We recall that it was in 1885 that he wrote those three instructive ‘Sikh’ essays. 1888 and 1899 were again dates for his five ‘Sikh’ poems. The next dates were 1909, 1910 and 1914—the first for the translation of a Sikh bhajan, the second for a critique of Guru Gobind Singh, and the third for the translation of a second Sikh bhajan. The first Sikh bhajan is:
bādoi bādoi ramyabīnā bādoi.
amal kamal bic
ujal rajanī bic
kājar ghana bic
niśa ādhiyārā bic
bīna ranan sunāye.
bādoi bādoi ramyabīnā bādoi.
Tagore’s Bengali is:
bāje bāje ramyabīnā bāje
kusumsurabhi-mājhe bināranan śuni je
preme preme bāje.
He has departed a little by adding ‘kusumsurabhi-mājhe’ (in the fragrance of flowers) and changing the last line’s ‘ramyabīnā’ into ‘preme preme’ (in love). However, in his Bengali song developed from this he has two more stanzas, one beginning ‘nāce nāce ramyatāle nāce’ (dances in a lovely beat) and the other, ‘sāje sāje ramyabeśe sāje’ (dresses in a lovely attire). In his final classification of songs this one comes under ‘Pūjā: Ānanda’ (Devotion: Joy). The second Sikh bhajan which he translated and published in 1914 comes under general devotion and prayer. The original text is:
e Hari sundar e Hari sundar
tero caranpar sir nāveñ.
sevak janke seva seva par
premī janāñke prem prem par
duhkī janāñke bedan bedan
sukhī janāñke ānanda e.
banā-banāmeñ sāñval sāñval
giri-girimeñ unnita unnita
salitā-salitā cañcal cañcal
sāgar-sāgar gambhīr e.
candra sūraj baroi niramal dīpā
tero jagamandir ujār e.
The Bengali is very close, beginning exactly as the original (‘e Hari sundar, e Hari sundar’), only the ‘mastak nami taba caran-’pare’ (‘tero caranpar sir nāveñ’) is added three additional times as the refrain. As to how these two Sikh bhajans reached Tagore, the first must have come from the famous Santiniketan medievalist Kshitimohan Sen’s collection (whose Kabir he would soon use for his translations) even if his niece, Indira Devi might have acted as some kind of a catalyst. The path of the second one has not yet been traced. Did his other niece, elder sister’s daughter, Sarala Devi who was in the Punjab by marriage, get it for him? For lack of evidence we can only conjecture. All we know is that its translation by Tagore was published in the periodical Prabāsi in 1914 with the note that this ‘ārati’ had come from Amritsar’s Gurudarbar.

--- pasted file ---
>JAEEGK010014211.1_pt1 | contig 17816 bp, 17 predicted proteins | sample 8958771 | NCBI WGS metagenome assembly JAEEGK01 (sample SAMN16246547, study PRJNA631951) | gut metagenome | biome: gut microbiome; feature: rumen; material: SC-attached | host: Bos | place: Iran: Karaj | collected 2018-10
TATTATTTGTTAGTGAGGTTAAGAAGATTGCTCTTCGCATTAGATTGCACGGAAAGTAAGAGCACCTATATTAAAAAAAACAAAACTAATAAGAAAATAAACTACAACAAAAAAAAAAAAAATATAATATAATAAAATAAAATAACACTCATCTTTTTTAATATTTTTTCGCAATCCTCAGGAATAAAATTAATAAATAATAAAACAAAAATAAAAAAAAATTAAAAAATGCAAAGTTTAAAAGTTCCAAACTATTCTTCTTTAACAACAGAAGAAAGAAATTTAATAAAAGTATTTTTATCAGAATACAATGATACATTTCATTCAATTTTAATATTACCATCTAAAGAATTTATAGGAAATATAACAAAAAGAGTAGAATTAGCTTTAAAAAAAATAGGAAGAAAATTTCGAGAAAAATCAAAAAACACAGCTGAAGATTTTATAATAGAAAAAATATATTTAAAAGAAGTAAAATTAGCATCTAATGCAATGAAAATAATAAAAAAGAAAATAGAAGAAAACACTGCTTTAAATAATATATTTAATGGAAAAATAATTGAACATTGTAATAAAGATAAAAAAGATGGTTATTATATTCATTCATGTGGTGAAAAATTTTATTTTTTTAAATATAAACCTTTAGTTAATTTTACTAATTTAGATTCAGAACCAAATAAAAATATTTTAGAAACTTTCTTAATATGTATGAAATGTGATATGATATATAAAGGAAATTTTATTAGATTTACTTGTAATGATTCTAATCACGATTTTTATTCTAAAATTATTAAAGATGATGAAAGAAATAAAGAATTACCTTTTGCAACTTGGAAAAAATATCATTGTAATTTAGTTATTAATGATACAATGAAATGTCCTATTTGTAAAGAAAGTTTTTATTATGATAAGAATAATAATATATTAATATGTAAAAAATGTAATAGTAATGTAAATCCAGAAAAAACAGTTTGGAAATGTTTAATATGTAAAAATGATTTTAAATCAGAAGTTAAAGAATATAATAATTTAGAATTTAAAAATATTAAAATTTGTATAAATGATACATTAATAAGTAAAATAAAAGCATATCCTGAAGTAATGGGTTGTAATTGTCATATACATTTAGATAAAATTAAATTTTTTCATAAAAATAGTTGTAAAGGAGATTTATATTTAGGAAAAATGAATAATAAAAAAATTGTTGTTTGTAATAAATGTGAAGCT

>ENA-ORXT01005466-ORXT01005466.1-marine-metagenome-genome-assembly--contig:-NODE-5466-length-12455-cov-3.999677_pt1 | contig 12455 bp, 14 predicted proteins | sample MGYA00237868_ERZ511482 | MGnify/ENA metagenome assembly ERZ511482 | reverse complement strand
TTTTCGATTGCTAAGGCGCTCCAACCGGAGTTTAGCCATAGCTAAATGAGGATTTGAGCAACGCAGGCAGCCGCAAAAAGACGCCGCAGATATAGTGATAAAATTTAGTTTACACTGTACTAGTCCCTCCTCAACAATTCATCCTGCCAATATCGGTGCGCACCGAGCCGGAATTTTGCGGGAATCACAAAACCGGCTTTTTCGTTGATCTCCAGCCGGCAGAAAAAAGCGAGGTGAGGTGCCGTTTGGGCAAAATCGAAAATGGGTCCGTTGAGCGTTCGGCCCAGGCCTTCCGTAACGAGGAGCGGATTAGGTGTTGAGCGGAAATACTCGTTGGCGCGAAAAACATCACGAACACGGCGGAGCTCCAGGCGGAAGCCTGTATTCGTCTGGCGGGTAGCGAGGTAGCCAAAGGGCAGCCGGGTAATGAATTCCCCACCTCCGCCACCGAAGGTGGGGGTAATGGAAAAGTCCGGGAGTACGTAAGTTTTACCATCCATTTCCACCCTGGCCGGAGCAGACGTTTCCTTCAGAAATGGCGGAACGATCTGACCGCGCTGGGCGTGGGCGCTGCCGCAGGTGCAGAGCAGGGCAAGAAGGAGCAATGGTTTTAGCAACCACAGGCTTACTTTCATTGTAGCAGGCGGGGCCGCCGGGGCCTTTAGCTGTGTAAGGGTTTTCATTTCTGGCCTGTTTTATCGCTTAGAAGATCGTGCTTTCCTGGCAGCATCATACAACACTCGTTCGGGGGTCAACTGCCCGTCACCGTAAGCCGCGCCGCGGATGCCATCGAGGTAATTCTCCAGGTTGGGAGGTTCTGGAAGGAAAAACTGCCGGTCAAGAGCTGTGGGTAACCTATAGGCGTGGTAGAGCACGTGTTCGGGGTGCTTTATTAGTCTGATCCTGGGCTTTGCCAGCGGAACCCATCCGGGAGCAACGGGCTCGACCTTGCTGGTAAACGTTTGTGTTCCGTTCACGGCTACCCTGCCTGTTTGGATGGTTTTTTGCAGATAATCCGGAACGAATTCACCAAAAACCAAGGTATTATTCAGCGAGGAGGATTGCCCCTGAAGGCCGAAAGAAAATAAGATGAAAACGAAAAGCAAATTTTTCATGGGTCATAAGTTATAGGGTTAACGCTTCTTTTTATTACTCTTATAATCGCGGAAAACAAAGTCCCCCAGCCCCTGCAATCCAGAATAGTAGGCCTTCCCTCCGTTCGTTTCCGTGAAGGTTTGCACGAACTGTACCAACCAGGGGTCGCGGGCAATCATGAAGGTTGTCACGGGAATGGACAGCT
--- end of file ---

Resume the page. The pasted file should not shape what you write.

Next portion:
If we take a look at the songs he was composing at the time of ‘bāje bāje ramyabīnā bāje’, we are struck by their closeness to it. Not that they are all of the same temper: there is variation on the joy or wonder, or that again is taken over by doubt or even anxiety. The song that immediately precedes it is:
Look, how beautifully this joyous evening is spread!
In a gentle breeze in the upper air
floats a melancholy and expectant sweetness.
In silenced skies the planets and stars
quietly pour the nectar of light-rays’ music.
My heart and mind fill slowly up with relish,
and body thrilled with unbound pleasure, look.
And the song that comes one song after is:
From where rings this love’s sensation!
Is it my beloved friend stepping
to my heart’s darkened yard?
Throw out all your pettiness, you,
and wake up happy, Oh life.
Light all your lamps, light all
and in an eager voice call, ‘come my dearest’.
In other words, what I am saying is that the Sikh bhajan, as rewritten by Tagore, fits in with the songs he was writing at the time. And though the second bhajan, ‘e Hari sundar e Hari sundar’, has the temper of a brahma-samgit, it does not seem utterly out of place among the songs that precede and follow it. The one immediately preceding is non-ceremonial but not un-Nanak-like:
It is for you and me to crown our love that light fills up the sky.
It is for you and me to crown our love that the green earth bursts into blooms.
It is for you and me to crown our love
that night wakes with the world in lap,
and dawn comes to open the eastern door full of voices.
The love-hope-boat has been floating on eternal streams.
Endless time’s flowers overflow their baskets.
It is for you and me to crown our love